Psychologists and Psychiatrists: How to Recognize Chemical Intolerance in Patients

Psychologists, psychiatrists, and social workers need to understand chemical intolerance and be able to rule it out in their patients and make appropriate referrals, said Dr. Claudia Miller, allergist/immunologist, professor emeritus, and leader of the Hoffman TILT Program at UT Health San Antonio.

Chemical Intolerance, also known as TILT (Toxicant Induced Loss of Tolerance), is a two-stage disease process initiated by a major exposure, or a series of low-level exposures, to chemicals in previously tolerable household products, foods, and drugs, which often cause symptoms in illnesses such as fibromyalgia, chronic fatigue syndrome, brain fog, and more.

How can mental healthcare providers recognize chemical intolerance?

Ask their patients, at intake, these three questions from the Hoffman TILT Program’s Brief Environmental Exposure and Sensitivity Inventory (BREESI):

  1. Do you feel sick when you are exposed to tobacco smoke, certain fragrances, nail polish/remover, engine exhaust, gasoline, air fresheners, pesticides, paint/thinner, fresh tar/asphalt, cleaning supplies, new carpet or furnishings? By sick, we mean: headache, difficulty thinking, difficulty breathing, weakness, dizziness, upset stomach, etc.
  2. Are you unable to tolerate or do you have adverse or allergic reactions to any drugs or medications (such as antibiotics, anesthetics, pain relievers, X-ray contrast dye, vaccines or birth control pills), or to an implant, prosthesis, contraceptive chemical or device, or other medical/surgical/dental material or procedure?
  3. Are you unable to tolerate or do you have adverse reactions to any foods such as dairy products, wheat, corn, eggs, caffeine, alcoholic beverages, or food additives (e.g., MSG, food dye)?

A patient’s answers will produce diagnostic clues that mental healthcare providers should not miss, Miller said.

“For example, patients/clients who feel great outdoors but have symptoms (anxiety attacks, brain fog, confusion, wheezing, headaches, etc.) inside stores or in other indoor environments; around fragrances; in the detergent aisle of a grocery; inside a new car or a taxi with fragranced hanger tags; while driving in heavy traffic; staying in a room with gas heaters; in restaurants or residences with gas cooking; around fireplaces, etc., suffer from chemical intolerance until proven otherwise,” Miller said. “Individuals with chemical, food, and/or drug intolerances—and especially those who have all three—should be approached differently. They often do not tolerate usual medications.”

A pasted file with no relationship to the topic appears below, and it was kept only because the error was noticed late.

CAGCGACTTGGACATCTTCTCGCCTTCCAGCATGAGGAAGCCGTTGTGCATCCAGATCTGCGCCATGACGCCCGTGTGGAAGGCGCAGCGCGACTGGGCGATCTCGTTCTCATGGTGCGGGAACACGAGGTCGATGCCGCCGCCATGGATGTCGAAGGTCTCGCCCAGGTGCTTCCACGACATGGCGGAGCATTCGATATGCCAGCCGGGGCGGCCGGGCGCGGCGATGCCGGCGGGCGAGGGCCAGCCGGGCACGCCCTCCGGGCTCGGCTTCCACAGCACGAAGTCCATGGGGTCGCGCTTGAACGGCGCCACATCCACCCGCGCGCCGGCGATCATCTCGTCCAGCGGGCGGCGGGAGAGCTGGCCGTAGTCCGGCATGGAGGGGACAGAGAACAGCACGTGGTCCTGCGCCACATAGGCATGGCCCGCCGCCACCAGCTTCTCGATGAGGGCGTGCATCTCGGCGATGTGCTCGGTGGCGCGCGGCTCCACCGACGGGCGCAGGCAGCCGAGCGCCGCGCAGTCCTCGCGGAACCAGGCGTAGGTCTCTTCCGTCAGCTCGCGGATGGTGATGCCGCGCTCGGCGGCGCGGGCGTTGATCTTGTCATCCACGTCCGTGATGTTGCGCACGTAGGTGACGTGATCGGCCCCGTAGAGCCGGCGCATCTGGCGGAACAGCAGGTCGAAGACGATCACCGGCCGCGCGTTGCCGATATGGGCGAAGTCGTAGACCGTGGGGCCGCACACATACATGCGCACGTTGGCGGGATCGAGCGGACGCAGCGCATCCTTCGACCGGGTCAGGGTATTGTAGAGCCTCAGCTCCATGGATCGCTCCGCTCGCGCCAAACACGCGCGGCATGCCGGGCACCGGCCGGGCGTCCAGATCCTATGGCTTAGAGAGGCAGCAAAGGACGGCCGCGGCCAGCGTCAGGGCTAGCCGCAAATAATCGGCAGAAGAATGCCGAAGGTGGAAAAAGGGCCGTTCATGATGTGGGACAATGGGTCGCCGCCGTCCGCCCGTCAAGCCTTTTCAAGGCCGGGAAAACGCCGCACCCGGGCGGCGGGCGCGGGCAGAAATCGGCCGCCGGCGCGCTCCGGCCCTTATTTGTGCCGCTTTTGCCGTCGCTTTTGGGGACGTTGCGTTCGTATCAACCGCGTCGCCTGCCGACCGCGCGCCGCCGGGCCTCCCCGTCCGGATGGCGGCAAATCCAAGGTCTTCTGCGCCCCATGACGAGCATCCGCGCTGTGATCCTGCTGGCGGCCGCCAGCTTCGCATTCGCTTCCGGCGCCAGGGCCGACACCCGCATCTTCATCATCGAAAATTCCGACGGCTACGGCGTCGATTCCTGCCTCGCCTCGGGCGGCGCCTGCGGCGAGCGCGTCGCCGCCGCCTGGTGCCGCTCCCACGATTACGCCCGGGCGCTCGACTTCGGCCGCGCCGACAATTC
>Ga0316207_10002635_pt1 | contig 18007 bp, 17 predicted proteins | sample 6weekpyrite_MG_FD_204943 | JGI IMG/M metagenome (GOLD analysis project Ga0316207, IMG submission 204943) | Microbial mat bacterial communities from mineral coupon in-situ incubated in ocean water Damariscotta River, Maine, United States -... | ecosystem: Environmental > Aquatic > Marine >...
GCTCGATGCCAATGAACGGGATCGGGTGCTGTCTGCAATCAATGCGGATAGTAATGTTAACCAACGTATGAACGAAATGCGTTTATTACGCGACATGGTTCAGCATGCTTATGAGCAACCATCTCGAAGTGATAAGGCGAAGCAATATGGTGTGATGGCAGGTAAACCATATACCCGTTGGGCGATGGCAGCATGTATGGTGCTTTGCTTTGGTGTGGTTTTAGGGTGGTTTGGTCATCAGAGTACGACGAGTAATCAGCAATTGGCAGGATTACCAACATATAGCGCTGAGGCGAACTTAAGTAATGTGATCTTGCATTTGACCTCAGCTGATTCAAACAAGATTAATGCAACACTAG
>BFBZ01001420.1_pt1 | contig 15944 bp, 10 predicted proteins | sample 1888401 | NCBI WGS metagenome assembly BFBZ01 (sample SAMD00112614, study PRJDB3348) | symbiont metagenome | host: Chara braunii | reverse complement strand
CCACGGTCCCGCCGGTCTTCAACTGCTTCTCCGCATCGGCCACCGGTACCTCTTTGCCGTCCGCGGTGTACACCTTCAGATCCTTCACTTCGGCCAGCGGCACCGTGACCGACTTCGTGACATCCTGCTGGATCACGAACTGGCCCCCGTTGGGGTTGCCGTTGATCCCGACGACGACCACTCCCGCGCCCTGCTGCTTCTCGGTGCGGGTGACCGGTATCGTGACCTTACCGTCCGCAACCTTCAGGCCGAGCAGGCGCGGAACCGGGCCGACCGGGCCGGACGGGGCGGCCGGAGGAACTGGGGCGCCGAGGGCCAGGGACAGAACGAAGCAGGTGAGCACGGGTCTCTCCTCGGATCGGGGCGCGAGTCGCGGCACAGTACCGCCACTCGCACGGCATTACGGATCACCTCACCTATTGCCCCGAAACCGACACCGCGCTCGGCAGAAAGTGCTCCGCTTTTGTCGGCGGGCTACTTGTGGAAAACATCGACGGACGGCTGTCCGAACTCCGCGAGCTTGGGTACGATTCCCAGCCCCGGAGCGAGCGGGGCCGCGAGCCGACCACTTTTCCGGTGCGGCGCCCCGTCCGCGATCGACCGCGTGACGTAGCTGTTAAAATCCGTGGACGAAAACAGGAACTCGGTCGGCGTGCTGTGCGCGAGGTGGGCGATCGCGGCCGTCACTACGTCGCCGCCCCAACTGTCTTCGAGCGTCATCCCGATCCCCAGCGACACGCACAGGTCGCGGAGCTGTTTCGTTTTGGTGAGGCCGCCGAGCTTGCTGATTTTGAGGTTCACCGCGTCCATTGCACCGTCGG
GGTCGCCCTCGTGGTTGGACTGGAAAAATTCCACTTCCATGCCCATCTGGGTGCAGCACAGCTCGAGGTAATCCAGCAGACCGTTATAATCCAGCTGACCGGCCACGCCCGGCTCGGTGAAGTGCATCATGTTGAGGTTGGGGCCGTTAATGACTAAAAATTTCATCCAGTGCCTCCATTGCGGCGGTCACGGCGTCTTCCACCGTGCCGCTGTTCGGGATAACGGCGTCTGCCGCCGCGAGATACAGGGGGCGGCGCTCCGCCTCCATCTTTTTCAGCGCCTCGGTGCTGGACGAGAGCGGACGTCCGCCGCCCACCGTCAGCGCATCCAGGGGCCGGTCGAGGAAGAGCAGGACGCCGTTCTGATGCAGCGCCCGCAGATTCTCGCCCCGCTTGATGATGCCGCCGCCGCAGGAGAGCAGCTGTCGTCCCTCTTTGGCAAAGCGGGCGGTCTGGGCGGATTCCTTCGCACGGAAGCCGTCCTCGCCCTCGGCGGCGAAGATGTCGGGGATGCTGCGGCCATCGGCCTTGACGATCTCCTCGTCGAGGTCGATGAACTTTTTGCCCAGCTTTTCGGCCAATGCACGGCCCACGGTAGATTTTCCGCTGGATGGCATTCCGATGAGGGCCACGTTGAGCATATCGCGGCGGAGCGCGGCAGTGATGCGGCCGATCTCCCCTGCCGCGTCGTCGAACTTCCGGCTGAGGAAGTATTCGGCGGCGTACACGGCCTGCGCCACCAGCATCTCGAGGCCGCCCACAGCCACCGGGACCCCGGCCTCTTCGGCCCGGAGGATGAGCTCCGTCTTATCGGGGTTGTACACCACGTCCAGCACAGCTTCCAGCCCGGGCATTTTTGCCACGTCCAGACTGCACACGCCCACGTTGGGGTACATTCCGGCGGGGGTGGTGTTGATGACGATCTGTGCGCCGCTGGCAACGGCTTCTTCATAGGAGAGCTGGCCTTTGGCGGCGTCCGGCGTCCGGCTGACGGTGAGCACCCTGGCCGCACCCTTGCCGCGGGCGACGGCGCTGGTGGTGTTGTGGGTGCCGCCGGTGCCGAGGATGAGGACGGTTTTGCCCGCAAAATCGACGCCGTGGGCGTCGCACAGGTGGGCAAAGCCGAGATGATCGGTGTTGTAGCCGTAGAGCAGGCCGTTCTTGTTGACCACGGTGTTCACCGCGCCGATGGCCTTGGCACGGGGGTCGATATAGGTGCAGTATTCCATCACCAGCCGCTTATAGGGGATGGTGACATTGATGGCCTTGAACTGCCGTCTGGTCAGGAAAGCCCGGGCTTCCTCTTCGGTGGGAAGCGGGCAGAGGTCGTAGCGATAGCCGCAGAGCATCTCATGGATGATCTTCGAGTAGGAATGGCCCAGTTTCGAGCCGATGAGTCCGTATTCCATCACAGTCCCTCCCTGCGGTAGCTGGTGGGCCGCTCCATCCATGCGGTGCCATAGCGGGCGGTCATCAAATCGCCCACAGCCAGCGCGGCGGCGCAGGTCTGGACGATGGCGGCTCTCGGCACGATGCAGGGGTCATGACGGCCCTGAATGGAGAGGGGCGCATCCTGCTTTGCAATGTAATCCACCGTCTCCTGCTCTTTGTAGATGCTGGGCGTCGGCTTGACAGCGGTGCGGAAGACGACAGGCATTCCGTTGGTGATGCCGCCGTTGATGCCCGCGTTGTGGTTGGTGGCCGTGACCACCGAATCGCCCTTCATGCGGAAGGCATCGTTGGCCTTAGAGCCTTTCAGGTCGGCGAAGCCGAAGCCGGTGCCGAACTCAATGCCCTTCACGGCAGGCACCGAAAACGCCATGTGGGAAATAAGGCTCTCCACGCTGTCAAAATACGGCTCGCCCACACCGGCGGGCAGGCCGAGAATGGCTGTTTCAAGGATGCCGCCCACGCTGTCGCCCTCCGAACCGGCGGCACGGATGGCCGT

TILT and chemical intolerance go hand in hand with mast cell activation syndrome (MCAS), according to a study by Miller and colleagues Dr. Tania T. Dempsey and Lawrence B. Afrin of the AIM Center in New York.

More than half of MCAS patients in the study met the international criteria for chemical intolerance.

“Immediately following the Gulf War, the VA hired me to take detailed exposure histories on the first 60 or so veterans referred for complex, ‘unexplained’ illnesses,” Miller said. “Some said they felt much better outdoors, e.g., when they spent a long holiday weekend in the north woods of Wisconsin or on the high mesas of Colorado, only to feel sick again when they drove in heavy holiday traffic back to their homes laden with fragrances, pesticides, mothballs, cleaning chemicals, new carpet, and in some cases mold. Or they returned to work, housework, or hobbies which exposed them to chemical inhalants—mowing the lawn, working on cars, glues, solvents, fragrances, candle-making, etc.”

Psychiatrists, psychologists, social workers, and any other healthcare or mental healthcare giver who sees complex patients, especially those with neurological or psychological manifestations, should be able to take a rudimentary exposure history and understand just how polluted indoor air environments, especially in the absence of sufficient fresh air ventilation, can be, Miller said.

“Psychological symptoms are not necessarily psychogenic. Practitioners of every stripe need to learn about and consider exposures that can initiate TILT/MCAS (pesticides, implants, a major chemical spill or fire) and thereafter trigger their patients’ symptoms (fragrances, cleaning chemicals, traffics exhaust) before they invoke psychological explanations,” Miller said.

Understanding chemical intolerance and MCAS could help mental healthcare workers better diagnose and care for their patients, Miller said.

“All psychiatrists, psychologists and social workers need to be able to rule out chemical intolerance and MCAS,” Miller said. “The BREESI and QEESI can help them understand how mast cells in the olfactory-limbic tract (brain fog, anxiety attacks), airways, GI and GU tracts, skin, etc., can be sensitized and subsequently triggered by a seemingly minor exposure to chemical inhalants (also foods and drugs) that never bothered the person previously and do not bother most people.”

Healthcare workers also should be trained on MCAS, TILT, and chemical intolerance.

“Health and mental health care professionals who suffer from these conditions themselves—and there are many—will be grateful and receptive [ for this training],” Miller said. “This is how we can help prevent our patients from being gaslighted, how we prevent Munchausen’s by proxy, how we can expand understanding of both MCAS and TILT.”

Are you chemically intolerant?

Take the Quick Environmental Exposure and Sensitivity Inventory (QEESI) and share the results with your doctor!